She is not only bold in coming to Jesus, she is brash, even rude. Yet, she comes and assumes a posture of worship and begs for the sake of her daughter. To witness this woman’s behavior at the time would have been shocking. What kind of desperation is she feeling that would drive her to do this? Was her heart racing?
But it is even more shocking what happens next. Jesus has come to Tyre to escape the crowds. He is tired. He wants to rest. He went into a house and didn’t want anyone to know he was there. But, he can’t escape notice. When this Syrophoenician woman comes and begs him for healing, he gives a shocking response. “Let the children be fed first, for it is not fair to take the children’s food and throw it to the dogs.”
There are all kinds of theories about why Jesus said this. Some suggest that Jesus is testing her sincerity or persistence. But, nowhere is this mentioned in the story. Others minimize, Jesus’ dog comment, saying he was calling her a “puppy.” Seems lame to me. Others say, this is showing Jesus’ human side. Still others, that Jesus’ response demonstrates God’s openness to changing God’s mind like other stories in the Old Testament where God “repents.”
Perhaps the story is being offered as a counter to the Jewish piety present in the morning blessing prayers. It is interesting that the Jewish morning prayers contain prayers of blessing to God who gives sight to the blind…clothes the naked…raises those who are bent down.”
We may never know Jesus’ motive for saying what he said. But, we should be careful to note, Jesus’ words here can never be used as justification for denigrating women or treating those who are from a different race or culture as less than human.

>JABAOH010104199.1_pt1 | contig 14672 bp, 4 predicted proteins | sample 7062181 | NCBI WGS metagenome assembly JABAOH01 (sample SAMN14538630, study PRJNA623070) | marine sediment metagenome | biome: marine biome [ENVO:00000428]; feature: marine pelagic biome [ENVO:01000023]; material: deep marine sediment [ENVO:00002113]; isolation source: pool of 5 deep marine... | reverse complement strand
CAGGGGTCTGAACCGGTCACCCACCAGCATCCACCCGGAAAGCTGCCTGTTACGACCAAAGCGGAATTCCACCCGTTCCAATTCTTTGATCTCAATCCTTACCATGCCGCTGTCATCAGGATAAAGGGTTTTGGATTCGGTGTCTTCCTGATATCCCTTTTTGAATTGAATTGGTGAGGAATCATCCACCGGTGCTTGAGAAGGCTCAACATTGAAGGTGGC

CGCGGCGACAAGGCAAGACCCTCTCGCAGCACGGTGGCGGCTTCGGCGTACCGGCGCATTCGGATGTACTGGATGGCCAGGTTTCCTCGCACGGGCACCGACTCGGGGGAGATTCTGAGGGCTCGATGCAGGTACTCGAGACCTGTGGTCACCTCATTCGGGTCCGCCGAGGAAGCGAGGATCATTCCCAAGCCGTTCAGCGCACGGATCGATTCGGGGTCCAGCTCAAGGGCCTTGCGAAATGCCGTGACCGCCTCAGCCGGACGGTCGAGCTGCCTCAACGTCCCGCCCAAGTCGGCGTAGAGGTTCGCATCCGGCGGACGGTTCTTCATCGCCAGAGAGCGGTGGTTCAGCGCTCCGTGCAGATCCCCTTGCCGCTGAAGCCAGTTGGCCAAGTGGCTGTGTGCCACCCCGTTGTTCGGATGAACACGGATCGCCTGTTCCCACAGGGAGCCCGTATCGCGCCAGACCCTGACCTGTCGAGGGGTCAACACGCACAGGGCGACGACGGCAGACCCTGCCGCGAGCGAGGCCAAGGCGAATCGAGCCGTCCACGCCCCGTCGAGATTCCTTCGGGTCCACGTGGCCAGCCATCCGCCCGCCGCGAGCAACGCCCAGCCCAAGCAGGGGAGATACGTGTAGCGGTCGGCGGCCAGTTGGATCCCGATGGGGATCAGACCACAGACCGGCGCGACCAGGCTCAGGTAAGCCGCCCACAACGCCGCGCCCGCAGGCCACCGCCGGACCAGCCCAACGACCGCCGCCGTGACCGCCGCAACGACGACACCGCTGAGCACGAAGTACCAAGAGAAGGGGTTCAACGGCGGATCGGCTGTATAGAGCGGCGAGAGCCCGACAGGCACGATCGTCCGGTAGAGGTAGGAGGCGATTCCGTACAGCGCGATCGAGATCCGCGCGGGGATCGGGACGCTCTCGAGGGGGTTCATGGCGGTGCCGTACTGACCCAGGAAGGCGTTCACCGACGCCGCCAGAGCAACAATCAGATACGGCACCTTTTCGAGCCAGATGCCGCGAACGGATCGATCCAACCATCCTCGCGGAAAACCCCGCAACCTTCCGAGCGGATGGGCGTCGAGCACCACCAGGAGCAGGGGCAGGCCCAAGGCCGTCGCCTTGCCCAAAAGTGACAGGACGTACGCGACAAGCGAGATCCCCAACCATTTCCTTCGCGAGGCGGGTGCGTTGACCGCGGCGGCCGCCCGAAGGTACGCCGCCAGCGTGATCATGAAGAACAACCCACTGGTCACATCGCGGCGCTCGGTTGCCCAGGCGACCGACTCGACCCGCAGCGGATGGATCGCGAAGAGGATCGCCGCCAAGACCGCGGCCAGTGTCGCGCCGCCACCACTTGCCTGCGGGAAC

We may never know why Jesus said this, but it isn’t helpful to get bogged down in trying to figure it out. Except to note that what Jesus says seems to echo the voices of the culture around her, telling her that she should not dare to hope for much, that she wasn’t worth it, that she had no business asking for help and healing. But, that doesn’t stop her. In spite of Jesus’ rebuke, she presses on, “Sir, even the dogs under the table eat the children’s crumbs.”
Even the crumbs are enough! Remember a couple of weeks ago we talked about fragments of bread for fragmented people – broken bread for broken people? This woman gets it. Even crumbs are enough! She has an amazing understanding of God’s grace. She demonstrates a tenacious faith in the face of all evidence to the contrary – the illness of her daughter – the voices of Jesus telling her – her hope is misplaced.
Jesus by his actions demonstrates himself to be the fulfillment of the best part of the Jewish morning prayers – one who gives sight to the blind…clothes the naked…raises those who are bent down.” And the fulfillment of Isaiah’s prophesy.
Isaiah says, “Say to those of a fearful heart, ‘Be strong do not fear! Here is your God.’” That’s not a bad translation, but literally Isaiah says, “Say to those whose hearts are racing, ‘Be strong do not fear!’”
Where are the places your hearts are in fear? What causes your hearts to race? Where are the places where you feel like all the evidence points to God not caring? When are you tempted to believe the voices that tell you that you have no reason to hope – when it seems like even God himself is saying you are not worth it?
At those times, in those places, remember what Jesus does! He shows himself to be the one who heals and restores all creation. Be strong and do not fear! Here is your God. He is the who gives sight to the blind…clothes the naked…raises those who are bent down.” He brings healing and restoration to the daughter of an enemy. Will he not care for you?